Once upon a time, many moons ago, in a land that seems so far, far away, there lived a big-eared silver trophy with a beautiful, curvey waistline.

The Football Association Challenge Cup (known as the FA Cup to her friends) was a pretty big deal, so big in fact, some considered securing her company for a year as equal to, if not better than, finishing top of the league. The annual showdown for her affections was the greatest football event of the year. A TV spectacle without equal. In the days of just three channels, the FA Cup final gobbled up two of them for the whole of Saturday. Empty swings swung in the breeze, lonely footballs blew across parks and every street in the land fell silent.

Ah, yes, the FA Cup, the mother of all knock-out sports competitions. An English institution revered around the globe, and, in 1981, the 100th final beckoned two World Cup winning Argentinians to come do battle for her honour.

One of them, Osvaldo Ardiles, happily declared to anyone who’d listen that lifting the Cup would be the culmination of all his footballing dreams; the other, Ricardo Villa, was less starry-eyed. However, Ricky’s abject disappointment at being substituted when 1-0 down to Manchester City, betrayed his true emotions. That first stab at the final, a 1-1 draw, was notable only for ageing Scotsman, Tommy Hutchison, who opened the scoring for City and then equalised for Spurs when Glenn Hoddle’s freekick ricocheted off his head. The replay, however… Well, that was something else.

7.30PM, Thursday 14 May 1981, straight after Top of the Pops, despite having slogged out 90 minutes and extra time the Saturday before, the two unchanged teams kicked off again. Fate and a score-draw had given the Argentinians a second chance to win, as Ossie famously sang, “da cup for Totting-ham.” (Chas and Dave, kids. Ask your parents.)

This time, sky blue City and Lilywhite Spurs were transformed from cagey teams trying not to lose, to old adversaries knowing they had to kill or be killed. In the opening moments, Chris Hughton, Tottenham’s Irish international fullback, cleared off the line from City’s black-haired wonderkid, Steve McKenzie. Then, with just 8 minutes on the clock, Ossie and Ricky’s fantasies exploded to ignite a Wembley classic.

Out wide on the left, Ossie Ardiles made himself available for the short throw and injected a little South American flair by flicking the ball up and over Ray Ranson, effortlessly controlling it on the other side and skipping around two sky blue defenders before unleashing a drive from outside the box. Although on target, it never had enough to beat goalkeeper Joe Corrigan, but it struck Spurs forward, Steve Archibald. The Scot swivelled and was immediately smothered by big Joe, the ball breaking free, straight into the path of a gleeful Ricky Villa. The bearded Argentine smashed it home and set off on an adrenaline-fuelled sprint back towards his own half, roaring at the north London skies, all of Saturday afternoon’s resentment and frustration dropping from him like casings from a shotgun.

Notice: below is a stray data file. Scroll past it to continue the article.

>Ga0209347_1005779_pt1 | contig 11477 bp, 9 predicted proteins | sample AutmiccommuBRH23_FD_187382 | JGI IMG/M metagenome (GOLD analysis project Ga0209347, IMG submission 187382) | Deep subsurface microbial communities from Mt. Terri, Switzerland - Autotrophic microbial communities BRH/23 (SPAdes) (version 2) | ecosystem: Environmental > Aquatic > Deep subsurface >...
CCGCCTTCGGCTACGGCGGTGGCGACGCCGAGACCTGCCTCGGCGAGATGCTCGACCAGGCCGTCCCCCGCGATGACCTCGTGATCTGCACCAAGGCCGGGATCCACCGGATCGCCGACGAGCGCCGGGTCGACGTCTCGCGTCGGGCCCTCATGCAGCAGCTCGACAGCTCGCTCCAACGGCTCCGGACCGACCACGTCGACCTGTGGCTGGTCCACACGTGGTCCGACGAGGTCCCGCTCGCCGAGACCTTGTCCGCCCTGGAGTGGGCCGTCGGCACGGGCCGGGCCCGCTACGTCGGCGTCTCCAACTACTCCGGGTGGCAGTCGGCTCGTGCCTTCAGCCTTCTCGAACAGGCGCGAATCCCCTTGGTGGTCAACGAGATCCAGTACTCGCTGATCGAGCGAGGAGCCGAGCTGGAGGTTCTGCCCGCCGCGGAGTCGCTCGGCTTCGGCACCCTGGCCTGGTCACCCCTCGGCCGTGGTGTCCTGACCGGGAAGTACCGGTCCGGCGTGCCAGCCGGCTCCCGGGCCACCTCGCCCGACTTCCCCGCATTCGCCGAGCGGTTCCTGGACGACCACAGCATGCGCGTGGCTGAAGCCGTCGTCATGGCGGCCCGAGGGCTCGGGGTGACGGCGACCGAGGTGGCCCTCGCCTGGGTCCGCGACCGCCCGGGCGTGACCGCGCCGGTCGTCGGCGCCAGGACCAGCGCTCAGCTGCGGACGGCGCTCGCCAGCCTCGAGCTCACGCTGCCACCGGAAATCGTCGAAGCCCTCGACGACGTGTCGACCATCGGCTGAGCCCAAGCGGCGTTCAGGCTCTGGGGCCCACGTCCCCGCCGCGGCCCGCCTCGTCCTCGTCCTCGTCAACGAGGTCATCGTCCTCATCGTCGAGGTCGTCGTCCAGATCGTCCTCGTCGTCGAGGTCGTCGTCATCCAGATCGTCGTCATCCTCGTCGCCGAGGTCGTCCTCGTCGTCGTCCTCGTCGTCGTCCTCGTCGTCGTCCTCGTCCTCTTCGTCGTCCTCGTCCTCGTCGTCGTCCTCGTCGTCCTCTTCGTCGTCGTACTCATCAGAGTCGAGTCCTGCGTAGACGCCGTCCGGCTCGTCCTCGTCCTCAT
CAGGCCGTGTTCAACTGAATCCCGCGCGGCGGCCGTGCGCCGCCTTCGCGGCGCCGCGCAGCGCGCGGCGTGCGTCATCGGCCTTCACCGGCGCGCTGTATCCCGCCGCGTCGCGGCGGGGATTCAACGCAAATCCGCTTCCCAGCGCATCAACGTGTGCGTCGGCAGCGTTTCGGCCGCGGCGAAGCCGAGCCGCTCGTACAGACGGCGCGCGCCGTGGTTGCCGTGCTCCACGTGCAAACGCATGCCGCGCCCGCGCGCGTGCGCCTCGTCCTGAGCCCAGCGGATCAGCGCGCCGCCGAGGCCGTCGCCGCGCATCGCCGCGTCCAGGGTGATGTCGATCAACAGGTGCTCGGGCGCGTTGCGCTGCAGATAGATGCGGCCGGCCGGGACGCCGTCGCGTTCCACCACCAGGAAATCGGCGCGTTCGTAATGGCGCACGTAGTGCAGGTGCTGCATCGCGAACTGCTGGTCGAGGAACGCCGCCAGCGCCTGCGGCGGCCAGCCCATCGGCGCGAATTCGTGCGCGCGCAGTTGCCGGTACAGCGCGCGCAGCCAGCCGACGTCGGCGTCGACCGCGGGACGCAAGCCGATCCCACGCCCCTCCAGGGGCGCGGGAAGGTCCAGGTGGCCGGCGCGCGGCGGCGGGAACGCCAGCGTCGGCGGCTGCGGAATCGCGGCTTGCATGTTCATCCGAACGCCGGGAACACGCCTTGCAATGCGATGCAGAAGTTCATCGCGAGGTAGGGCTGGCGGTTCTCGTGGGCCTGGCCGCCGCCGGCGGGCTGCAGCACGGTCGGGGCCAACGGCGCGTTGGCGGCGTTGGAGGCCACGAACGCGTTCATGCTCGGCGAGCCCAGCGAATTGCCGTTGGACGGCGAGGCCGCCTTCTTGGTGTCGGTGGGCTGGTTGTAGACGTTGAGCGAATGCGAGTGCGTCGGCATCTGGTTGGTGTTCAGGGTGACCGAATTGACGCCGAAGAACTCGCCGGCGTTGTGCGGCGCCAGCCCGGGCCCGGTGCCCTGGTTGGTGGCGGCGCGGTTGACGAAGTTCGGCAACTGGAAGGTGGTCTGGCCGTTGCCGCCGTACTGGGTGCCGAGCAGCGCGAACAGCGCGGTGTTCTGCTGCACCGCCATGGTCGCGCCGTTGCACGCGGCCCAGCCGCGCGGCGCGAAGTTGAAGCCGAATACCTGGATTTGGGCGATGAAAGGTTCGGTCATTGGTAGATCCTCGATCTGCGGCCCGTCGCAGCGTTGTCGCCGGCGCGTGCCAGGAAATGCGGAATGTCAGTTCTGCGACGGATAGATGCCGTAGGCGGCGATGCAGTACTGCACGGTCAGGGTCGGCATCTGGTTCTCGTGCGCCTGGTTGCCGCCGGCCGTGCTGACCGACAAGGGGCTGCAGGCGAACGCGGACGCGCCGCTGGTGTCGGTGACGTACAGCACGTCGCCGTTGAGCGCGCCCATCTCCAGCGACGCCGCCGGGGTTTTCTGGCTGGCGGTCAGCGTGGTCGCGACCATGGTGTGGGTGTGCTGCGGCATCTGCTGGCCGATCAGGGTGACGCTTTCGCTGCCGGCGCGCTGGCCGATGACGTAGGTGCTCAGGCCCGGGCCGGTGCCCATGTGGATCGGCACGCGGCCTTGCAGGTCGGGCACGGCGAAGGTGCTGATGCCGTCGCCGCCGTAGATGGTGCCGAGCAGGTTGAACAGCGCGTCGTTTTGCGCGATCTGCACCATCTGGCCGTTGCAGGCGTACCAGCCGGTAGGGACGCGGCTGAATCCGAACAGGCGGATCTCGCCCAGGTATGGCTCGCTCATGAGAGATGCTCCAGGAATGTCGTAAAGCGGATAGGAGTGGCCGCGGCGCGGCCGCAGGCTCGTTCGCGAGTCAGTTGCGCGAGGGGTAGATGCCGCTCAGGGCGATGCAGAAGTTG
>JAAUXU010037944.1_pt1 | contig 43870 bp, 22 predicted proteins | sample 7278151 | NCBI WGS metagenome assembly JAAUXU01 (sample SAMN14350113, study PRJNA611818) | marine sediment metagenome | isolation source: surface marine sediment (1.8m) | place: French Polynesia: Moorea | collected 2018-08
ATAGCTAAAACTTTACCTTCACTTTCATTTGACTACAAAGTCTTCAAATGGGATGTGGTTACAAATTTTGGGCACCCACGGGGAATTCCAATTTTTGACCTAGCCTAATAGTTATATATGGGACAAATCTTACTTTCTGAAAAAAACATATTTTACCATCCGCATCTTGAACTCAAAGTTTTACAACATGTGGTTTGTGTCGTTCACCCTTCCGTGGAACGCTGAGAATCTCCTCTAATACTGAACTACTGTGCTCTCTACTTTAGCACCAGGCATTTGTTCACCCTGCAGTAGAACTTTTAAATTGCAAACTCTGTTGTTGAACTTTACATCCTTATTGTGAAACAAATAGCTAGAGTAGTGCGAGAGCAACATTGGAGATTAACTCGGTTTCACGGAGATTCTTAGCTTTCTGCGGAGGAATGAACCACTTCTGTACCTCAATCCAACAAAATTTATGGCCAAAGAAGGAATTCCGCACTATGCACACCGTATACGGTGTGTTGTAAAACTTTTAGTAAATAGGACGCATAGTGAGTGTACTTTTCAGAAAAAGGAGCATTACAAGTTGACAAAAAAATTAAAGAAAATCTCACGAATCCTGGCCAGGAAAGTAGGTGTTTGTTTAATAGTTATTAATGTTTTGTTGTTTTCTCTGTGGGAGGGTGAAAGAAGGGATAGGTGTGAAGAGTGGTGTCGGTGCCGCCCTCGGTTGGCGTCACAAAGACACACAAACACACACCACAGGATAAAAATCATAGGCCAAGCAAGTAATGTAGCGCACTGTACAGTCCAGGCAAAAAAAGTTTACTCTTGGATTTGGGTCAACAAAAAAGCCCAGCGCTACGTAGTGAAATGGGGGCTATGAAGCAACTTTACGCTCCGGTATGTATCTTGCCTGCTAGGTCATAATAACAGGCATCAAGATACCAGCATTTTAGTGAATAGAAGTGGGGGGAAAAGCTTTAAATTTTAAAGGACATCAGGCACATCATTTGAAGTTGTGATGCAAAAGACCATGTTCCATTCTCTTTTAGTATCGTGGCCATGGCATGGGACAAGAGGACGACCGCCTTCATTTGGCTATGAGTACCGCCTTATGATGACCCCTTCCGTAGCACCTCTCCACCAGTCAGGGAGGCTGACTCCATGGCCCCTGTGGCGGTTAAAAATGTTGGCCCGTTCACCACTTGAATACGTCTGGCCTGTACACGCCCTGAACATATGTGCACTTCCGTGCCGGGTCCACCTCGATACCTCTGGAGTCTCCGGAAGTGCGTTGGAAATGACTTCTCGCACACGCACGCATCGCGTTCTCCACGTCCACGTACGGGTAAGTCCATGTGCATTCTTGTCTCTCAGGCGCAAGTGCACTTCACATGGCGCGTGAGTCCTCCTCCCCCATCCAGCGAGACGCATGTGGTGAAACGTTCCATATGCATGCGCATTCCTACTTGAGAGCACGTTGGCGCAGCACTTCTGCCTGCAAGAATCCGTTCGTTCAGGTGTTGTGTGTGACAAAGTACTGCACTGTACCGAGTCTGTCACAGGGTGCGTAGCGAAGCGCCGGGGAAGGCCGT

His unbridled joy lasted only three minutes.

City’s Ray Ranson launched a long free-kick into the Tottenham penalty area, the ball eventually breaking to the main man from first game, Tommy Hutchison. The fair-haired number 10 used all the years of his footballing nous to calmly nod back across the 18-yard box to Steve McKenzie, who, from the edge of the D, slapped an unstoppable, first time, ballistic missile of a volley straight into the top corner of the Spurs net. He was 19, just belted home a screamer and about to become perhaps the unluckiest player in the long history of FA Cup finals. But we’ll come to that later. For now let’s give him his moment: fist aloft and leaping into the jubilant arms of Tommy Caton. Instead, we’ll talk about the football of 40 years ago versus the present day.

At one apiece, the 100th final was beautifully poised and went on to produce a match so memorable, here I am writing about it all these years on. Yet it could have been so very different.

Both teams had struggled for dominance before Manchester City’s Dave Bennett chased down a long ball. His sheer pace eased him free of the Tottenham defence, one on one with Milija Aleksic in the Tottenham goal, or he would have been if he wasn’t mercilessly clattered by the keeper, who, just for good measure, also handled outside his area. A blatant red card you say? Apparently, in 1981, not even a yellow. And do you know what? Not a single player hounded referee, Keith Hackett. Nobody made card waving gestures, Aleksic didn’t pretend to be hurt, and Bennett wasn’t winning Commonwealth gold for his floor routine. Hackett was allowed to exercise his own judgement – judgement that would be called upon again in the second half.

That man Bennett again, now with the bit between his teeth, was producing high velocity, breakneck charge after charge to rip holes in the Spurs backline. One such run could only be stopped somewhere between a Paul Miller shoulder charge and a clumsy Chris Hughton nudge. A clear cut penalty kick, thank you Mr. Hackett, and City’s Kevin Reeves stepped up to break the ’81 final’s perennial one-all stalemate.